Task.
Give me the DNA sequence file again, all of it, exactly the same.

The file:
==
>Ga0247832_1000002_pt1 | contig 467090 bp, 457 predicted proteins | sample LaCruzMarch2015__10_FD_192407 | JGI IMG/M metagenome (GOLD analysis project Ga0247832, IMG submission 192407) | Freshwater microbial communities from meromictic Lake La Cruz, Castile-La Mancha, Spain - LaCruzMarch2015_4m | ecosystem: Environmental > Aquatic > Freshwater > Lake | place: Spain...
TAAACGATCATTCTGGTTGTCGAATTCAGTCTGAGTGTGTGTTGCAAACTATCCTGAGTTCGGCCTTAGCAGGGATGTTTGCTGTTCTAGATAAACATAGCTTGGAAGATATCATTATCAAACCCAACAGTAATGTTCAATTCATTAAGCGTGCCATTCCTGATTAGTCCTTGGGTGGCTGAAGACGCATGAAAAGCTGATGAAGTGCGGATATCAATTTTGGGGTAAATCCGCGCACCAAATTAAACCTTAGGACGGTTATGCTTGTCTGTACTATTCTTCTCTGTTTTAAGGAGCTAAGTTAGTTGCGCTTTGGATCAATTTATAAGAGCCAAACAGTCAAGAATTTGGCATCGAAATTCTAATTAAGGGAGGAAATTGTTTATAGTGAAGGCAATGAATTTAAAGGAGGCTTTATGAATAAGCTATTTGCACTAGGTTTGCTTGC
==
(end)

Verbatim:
>Ga0247832_1000002_pt1 | contig 467090 bp, 457 predicted proteins | sample LaCruzMarch2015__10_FD_192407 | JGI IMG/M metagenome (GOLD analysis project Ga0247832, IMG submission 192407) | Freshwater microbial communities from meromictic Lake La Cruz, Castile-La Mancha, Spain - LaCruzMarch2015_4m | ecosystem: Environmental > Aquatic > Freshwater > Lake | place: Spain...
TAAACGATCATTCTGGTTGTCGAATTCAGTCTGAGTGTGTGTTGCAAACTATCCTGAGTTCGGCCTTAGCAGGGATGTTTGCTGTTCTAGATAAACATAGCTTGGAAGATATCATTATCAAACCCAACAGTAATGTTCAATTCATTAAGCGTGCCATTCCTGATTAGTCCTTGGGTGGCTGAAGACGCATGAAAAGCTGATGAAGTGCGGATATCAATTTTGGGGTAAATCCGCGCACCAAATTAAACCTTAGGACGGTTATGCTTGTCTGTACTATTCTTCTCTGTTTTAAGGAGCTAAGTTAGTTGCGCTTTGGATCAATTTATAAGAGCCAAACAGTCAAGAATTTGGCATCGAAATTCTAATTAAGGGAGGAAATTGTTTATAGTGAAGGCAATGAATTTAAAGGAGGCTTTATGAATAAGCTATTTGCACTAGGTTTGCTTGC